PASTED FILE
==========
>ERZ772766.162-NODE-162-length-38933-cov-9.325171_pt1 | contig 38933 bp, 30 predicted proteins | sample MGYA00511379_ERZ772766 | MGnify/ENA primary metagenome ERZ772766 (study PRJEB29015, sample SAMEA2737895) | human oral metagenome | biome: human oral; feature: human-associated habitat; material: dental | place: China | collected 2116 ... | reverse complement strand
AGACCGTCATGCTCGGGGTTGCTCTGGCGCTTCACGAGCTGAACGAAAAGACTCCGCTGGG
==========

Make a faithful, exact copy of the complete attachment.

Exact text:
>ERZ772766.162-NODE-162-length-38933-cov-9.325171_pt1 | contig 38933 bp, 30 predicted proteins | sample MGYA00511379_ERZ772766 | MGnify/ENA primary metagenome ERZ772766 (study PRJEB29015, sample SAMEA2737895) | human oral metagenome | biome: human oral; feature: human-associated habitat; material: dental | place: China | collected 2116 ... | reverse complement strand
AGACCGTCATGCTCGGGGTTGCTCTGGCGCTTCACGAGCTGAACGAAAAGACTCCGCTGGG